By James Dowden, Magazine Editor
Whilst at Hampton School, Luke Dunn enjoyed editing the Hampton Sports Chronicle under the guidance of Mr Smith. Since leaving Hampton Luke has gone on to work at Sevilla FC as a translator and social media correspondent. He recently caught up with HSC to talk about how he has made the switch from Hanworth Road to the Andalusian plains.
How did you break into working at Sevilla FC?
By fluke really! As a part of my Spanish degree I was obliged to find either a job or place on a university course in a Spanish speaking country for the third year of my course.
From the beginning, the dream was to find something at a football club. I wrote to just about every team in Spain but nothing was happening. One day – by complete coincidence – a family friend ran into the lad who had my current job last season and explained my situation. A couple of phone calls later I had my dream job for the year.
I honestly didn’t believe it was true until all the paperwork was signed and I had everything in writing. I leave in June to go back for my final year at university but have found a family in Sevilla and have a Spanish club for life.
What has your role been at Sevilla and what is a typical day is like?
I have more or less been responsible for every word of English Sevilla FC has released publicly since mid-August. This has most importantly meant managing the Club’s English social media (live tweeting and facebooking matches), as well as translating match reports, interviews, Club statements, website articles and various other bits and pieces (chuck us a follow at @SevilaFC_ENG and you’ll make me a very happy man!).
As for highlights there are honestly far too many to mention but if I had to choose, it would be the Champions League last-16 tie with Manchester United. As a United fan myself, once I knew I’d be working at Sevilla I joked for months that the two teams could be drawn against each other – it was a total pipe-dream at the time. I’d just got back from Madrid after covering our 5-0 drudging at the Bernabéu and needed some serious cheering up. The draw was on the TV in the office and while everyone else was slightly sombre when United were pulled out of the pot as our next CL opponents, I went absolutely mad.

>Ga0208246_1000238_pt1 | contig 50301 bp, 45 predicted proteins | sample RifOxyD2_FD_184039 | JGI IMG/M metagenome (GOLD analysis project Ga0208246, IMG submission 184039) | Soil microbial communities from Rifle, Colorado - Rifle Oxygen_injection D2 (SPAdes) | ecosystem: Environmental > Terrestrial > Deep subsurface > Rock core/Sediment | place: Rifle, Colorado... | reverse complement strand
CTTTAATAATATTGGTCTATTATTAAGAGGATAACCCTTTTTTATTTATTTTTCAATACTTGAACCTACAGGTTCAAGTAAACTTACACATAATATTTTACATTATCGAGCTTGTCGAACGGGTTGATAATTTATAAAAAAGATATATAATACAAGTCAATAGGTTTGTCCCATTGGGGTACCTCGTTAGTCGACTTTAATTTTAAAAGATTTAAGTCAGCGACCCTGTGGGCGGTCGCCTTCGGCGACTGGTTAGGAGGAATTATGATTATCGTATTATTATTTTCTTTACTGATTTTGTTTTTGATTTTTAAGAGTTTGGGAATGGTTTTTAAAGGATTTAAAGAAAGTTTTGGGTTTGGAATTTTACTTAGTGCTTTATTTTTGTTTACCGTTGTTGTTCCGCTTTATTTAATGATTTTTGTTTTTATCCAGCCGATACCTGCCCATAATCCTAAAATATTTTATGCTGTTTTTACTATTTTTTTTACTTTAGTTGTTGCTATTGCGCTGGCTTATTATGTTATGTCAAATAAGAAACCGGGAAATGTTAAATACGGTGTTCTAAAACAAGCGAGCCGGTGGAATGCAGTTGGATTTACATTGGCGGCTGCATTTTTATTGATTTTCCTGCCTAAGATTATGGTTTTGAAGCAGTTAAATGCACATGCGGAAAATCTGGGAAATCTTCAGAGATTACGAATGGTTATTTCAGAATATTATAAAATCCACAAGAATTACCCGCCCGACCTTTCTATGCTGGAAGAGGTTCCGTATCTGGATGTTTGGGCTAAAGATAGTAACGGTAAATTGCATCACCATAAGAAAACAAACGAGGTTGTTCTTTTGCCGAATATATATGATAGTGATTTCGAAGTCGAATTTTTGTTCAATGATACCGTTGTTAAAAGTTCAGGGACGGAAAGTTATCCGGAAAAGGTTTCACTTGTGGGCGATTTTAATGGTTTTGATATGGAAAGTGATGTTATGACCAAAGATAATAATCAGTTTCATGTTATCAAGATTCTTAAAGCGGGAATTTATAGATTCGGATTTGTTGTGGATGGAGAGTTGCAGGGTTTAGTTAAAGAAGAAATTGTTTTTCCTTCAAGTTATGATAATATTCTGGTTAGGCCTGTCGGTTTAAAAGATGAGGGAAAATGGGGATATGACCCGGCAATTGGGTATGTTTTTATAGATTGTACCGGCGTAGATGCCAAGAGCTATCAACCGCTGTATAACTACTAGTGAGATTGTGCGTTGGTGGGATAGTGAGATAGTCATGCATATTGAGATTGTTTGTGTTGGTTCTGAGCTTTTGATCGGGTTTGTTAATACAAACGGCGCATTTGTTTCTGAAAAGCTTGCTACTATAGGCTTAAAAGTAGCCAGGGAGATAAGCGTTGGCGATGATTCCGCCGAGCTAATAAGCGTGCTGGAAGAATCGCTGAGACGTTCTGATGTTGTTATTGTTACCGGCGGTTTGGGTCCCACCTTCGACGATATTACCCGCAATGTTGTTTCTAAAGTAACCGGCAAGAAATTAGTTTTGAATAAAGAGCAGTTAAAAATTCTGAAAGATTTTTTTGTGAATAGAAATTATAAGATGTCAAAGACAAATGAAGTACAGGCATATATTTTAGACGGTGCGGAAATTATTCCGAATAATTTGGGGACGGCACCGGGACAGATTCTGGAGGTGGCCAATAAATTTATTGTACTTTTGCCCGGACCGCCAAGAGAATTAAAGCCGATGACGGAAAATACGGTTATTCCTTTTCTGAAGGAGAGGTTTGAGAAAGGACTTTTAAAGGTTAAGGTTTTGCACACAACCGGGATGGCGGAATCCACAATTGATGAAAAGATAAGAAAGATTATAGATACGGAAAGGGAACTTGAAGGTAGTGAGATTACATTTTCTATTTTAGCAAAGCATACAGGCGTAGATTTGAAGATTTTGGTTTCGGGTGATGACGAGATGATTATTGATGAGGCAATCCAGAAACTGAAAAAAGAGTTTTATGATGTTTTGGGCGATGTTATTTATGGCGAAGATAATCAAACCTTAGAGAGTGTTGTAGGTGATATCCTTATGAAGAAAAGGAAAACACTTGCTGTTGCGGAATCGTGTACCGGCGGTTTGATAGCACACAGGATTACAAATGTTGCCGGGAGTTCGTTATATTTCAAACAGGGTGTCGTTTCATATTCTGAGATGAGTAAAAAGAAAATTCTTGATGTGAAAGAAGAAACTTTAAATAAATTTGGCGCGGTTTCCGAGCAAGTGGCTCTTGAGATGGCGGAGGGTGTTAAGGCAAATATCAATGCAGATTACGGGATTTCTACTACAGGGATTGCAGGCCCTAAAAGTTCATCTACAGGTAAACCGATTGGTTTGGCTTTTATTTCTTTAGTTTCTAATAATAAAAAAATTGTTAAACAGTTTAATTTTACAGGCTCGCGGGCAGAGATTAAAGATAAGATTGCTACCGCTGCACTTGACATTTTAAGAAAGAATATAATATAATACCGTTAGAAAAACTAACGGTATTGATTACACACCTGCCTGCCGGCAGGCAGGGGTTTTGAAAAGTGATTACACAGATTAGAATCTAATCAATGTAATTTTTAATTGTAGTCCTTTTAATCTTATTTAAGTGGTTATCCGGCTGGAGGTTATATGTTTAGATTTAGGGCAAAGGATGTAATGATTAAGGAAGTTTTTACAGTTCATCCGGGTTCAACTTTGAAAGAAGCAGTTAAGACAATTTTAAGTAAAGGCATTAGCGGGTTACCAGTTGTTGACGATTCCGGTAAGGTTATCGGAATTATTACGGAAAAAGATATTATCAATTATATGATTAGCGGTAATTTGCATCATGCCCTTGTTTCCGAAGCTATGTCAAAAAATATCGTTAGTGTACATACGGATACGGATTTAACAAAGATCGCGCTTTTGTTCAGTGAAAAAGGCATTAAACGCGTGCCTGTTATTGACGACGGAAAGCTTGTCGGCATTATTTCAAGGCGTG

I can honestly say the matches themselves will stay with me forever. Up until about three days before I still hadn’t decided who I was supporting but I had become so attached to the incredible fans at Sevilla (honestly, they’re easily the best I’ve ever seen) that I went with my employers.
In the first leg I was lucky enough to see one of the greatest goalkeeping performances of all time from David De Gea and then meet Sir Alex Ferguson, Sir Bobby Charlton and José Mourinho after the game.
As for the second, I’ve never been so on edge. After about 70 minutes of barely being able to sit down, Wissam Ben Yedder silenced Old Trafford with two goals and I just about had a heart attack in the stands. I can honestly say I’ve never celebrated so hard in my life and it was against my own team!
A close second has to be coming from 0-3 down against Liverpool to draw 3-3 at the Sánchez-Pizjuán Stadium. When that equaliser went in friends were crying from happiness, strangers were hugging and I had to physically stop myself shaking as I was updating our Twitter. Football, eh?
How important are languages to the world of sport and the benefit they can provide?
I think it speaks volumes that nearly every foreign player (no matter where they’re based) takes English lessons and media training when they reach a certain level – even
if they have no intention of ever playing abroad. Language is everything and native English-speakers who can speak another language fluently are gold dust to global sporting organisations.
Football clubs in the Champions League are a perfect example when most communications are carried out in English and there’s so much interaction between countries. Having another language in your pocket opens up an entire world of opportunities – I’m sure that’s true of most industries.
How is the sports translation industry today?
When it comes to competition, sure, there will be a lot of people vying for translation jobs and many with the advantage of native parents and the like; however, my two cents is that the best translators aren’t vocabmachines with stunning knowledge
of the pluperfect subjunctive.
For me, above all else, they’re good writers who can understand tone, idiom and context. Get that down and you’ve won half the battle. In sport specifically, don’t be afraid to have a sense of humour. Some people take football (and other sports) far too seriously and would be better off remembering that sports journalism is not an academic science.